But, having sunk his savings in the property, Mehosh was faced with the additional challenge of procuring building materials. In the early 1990s, the “reclaimed materials” aesthetic was not extremely popular. But, with an eye towards thriftiness – and ecological integrity – Mehosh began amassing a collection of unwanted and unused lumber, hardware, doors, furniture and other supplies. In fact, he spent several years just collecting materials before he began construction. “I needed to save where I could if I was going to complete this project in a timely manner,” says Mehosh, “and being familiar with people in the trades, I was tipped off when a demolition was about to happen. I’d go to the job site and load materials up in my van, whether I knew or not if they’d end up actually being used in the construction of my cabin. I knew that to be of clear conscience I would need to do my part and use recycled materials wherever I could.”
The perfect escape
Eventually, with a lot of humility, hard work and the assistance of friends, Mehosh’s dream house took shape. Ten years after he purchased the property, the project was finally done. Low-slung and wood-sided, the cabin is nestled into the hillside, surrounded by mature trees, simple landscaping and native plants.
The interior is warm and inviting, exquisitely decorated with Native American art, Southwest-style furnishings and rich earth tones. Paneling and plaster offer a natural, rustic feel, and windows abound, providing ample views of the surrounding forest. Today, Mehosh uses the space just as he originally intended as an escape from his hectic, on-the-go lifestyle. He retreats to the hills to meditate, appreciate nature, work in the digital photography studio he built in the basement, and party with neighbors. “It’s perfect. I’m surrounded by national forest and have deer that come right up to the deck in the mornings. I’m only 30 minutes from town, but it feels like I’m far from civilization.All of my friends comment on how peaceful it is,” Mehosh says. “Traveling as much as I do, I never tire of coming home to my cabin in the woods.”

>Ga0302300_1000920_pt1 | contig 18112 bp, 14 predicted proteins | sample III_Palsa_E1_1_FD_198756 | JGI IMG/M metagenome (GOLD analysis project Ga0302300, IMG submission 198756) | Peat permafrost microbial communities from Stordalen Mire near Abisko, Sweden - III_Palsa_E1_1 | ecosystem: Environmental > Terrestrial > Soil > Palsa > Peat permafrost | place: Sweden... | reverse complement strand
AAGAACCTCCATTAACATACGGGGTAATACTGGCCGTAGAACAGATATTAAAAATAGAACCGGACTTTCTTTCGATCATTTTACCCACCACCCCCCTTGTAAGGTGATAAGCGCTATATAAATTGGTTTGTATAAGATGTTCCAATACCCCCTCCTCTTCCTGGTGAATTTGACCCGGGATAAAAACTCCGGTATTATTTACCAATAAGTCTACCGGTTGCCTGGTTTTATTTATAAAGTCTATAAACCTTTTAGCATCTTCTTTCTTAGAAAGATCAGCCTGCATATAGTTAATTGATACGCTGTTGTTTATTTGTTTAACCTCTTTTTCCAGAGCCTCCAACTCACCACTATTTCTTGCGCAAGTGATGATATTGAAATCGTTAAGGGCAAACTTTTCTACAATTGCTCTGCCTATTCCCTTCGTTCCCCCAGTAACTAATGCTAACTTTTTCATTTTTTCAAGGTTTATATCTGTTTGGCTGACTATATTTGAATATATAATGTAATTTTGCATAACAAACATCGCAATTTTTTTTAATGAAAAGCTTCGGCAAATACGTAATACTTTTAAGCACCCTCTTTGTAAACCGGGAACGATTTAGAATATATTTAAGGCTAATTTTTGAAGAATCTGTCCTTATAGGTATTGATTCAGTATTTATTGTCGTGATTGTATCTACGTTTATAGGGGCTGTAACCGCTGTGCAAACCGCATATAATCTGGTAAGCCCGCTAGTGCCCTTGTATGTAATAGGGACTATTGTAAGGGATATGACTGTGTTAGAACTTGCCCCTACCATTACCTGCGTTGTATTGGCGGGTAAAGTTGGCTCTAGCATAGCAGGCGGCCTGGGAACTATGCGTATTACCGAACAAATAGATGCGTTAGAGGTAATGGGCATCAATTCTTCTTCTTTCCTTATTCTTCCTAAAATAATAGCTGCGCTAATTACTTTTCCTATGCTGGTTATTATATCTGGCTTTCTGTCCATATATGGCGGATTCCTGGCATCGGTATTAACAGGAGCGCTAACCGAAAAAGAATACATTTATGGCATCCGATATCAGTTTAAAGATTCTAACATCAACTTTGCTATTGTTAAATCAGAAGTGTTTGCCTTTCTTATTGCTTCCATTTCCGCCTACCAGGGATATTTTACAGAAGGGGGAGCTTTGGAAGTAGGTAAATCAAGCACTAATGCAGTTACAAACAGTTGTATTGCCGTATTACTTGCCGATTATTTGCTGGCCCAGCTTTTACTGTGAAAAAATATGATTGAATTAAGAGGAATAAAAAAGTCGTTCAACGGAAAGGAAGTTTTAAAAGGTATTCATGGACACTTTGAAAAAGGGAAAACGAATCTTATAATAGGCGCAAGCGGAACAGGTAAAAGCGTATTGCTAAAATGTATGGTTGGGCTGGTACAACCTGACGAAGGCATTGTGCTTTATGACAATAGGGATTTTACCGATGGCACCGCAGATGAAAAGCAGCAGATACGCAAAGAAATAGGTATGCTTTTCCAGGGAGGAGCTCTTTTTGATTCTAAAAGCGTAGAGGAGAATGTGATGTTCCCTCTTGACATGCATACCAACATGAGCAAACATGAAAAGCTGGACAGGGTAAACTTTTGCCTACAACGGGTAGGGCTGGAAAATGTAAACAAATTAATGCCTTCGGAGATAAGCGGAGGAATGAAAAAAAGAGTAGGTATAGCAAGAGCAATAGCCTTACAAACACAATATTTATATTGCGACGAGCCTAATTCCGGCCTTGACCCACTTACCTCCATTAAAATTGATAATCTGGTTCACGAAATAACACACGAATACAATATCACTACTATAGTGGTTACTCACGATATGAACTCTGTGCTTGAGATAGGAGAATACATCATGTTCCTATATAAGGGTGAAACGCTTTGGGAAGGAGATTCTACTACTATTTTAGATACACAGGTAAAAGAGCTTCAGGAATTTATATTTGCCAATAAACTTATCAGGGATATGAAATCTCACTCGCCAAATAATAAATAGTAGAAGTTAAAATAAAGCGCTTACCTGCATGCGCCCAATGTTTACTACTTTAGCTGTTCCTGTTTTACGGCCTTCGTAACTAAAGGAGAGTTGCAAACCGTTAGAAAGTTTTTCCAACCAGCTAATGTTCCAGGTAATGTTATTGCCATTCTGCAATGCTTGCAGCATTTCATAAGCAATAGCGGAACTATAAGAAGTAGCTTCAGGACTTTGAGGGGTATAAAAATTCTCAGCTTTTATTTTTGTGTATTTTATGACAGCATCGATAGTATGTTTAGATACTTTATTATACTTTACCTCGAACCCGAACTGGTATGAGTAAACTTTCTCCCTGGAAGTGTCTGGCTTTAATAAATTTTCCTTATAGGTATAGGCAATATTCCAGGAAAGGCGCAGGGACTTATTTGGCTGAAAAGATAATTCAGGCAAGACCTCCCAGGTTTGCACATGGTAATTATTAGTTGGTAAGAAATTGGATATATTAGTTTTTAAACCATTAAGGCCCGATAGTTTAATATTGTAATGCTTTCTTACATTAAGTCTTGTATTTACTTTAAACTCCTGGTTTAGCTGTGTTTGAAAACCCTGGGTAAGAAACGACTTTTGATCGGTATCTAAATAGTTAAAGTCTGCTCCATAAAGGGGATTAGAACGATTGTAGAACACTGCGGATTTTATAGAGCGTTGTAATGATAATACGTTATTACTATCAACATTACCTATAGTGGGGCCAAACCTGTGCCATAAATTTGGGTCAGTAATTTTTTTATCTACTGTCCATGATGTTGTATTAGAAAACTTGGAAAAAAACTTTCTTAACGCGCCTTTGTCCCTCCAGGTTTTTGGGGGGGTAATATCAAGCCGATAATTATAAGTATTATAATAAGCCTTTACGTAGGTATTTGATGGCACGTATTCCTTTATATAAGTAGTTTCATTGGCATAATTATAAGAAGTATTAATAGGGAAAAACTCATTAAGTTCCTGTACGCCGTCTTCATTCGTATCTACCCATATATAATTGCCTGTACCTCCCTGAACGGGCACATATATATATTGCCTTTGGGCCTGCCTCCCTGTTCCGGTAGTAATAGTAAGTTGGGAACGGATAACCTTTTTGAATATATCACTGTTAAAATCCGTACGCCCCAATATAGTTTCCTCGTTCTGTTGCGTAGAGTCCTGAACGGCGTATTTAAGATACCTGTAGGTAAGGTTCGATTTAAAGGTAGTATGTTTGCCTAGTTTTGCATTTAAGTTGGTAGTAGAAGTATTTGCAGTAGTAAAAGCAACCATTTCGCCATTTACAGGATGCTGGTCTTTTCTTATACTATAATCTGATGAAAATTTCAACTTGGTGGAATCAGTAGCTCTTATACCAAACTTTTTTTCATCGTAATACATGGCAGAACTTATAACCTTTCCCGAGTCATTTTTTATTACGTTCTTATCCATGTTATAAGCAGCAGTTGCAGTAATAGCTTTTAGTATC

Get the look: Southwestern Decor
While Mehosh Dziadzio incorporated two distinct regional themes into the design of his cabin: Adirondack and Southwest, it is the Southwest influence that stands out most strikingly. Having lived in that area of the U.S., he was familiar with, and fond of, the warmth and richness found in the architecture and design in towns like Taos and Santa Fe, N.M. After designing and building the entire home, decorating the interior was something he wanted to tackle on his own as well. With his background in photography, the artistic challenge of interior design was welcome.
“It was really quite easy since my place is filled with Native American art that I’ve been collecting for years. I wanted the furnishings to evoke the warmth of living with nature. A lot of the furniture I built myself, borrowing heavily from the designs of Thomas Molesworth, who was the pioneer of Western design,” Mehosh says. Certain key elements provide the foundation for that distinct Southwestern style: A blend of Native American and Spanish influences that feel both ancient and contemporary. Natural building materials, such as bare wood, plaster and adobe offer an inviting, comfortable atmosphere. Earth tones abound and are highlighted by bright accent colors – red, turquoise and yellow, especially – that often appear in textiles and pottery.
Sturdy wooden furniture, upholstered in leather or suede, contributes to the rustic-yet-rugged appeal of the Southwestern style. Designers and furniture makers that specialize in Southwestern décor include Marc Taggart & Company (www.marctaggart.com) and Santos Furniture (www.santosfurniture.com), both of which build furniture in the style of Thomas Molesworth. Grand River Supply (www.grandriverdoor.com) and Southwest Building Supply (www.southwestbuildingsupply.com) both supply doors, hardware, fixtures and decorative items in the Southwestern style. Melissa Mylchreest lives, writes and makes art in western Montana.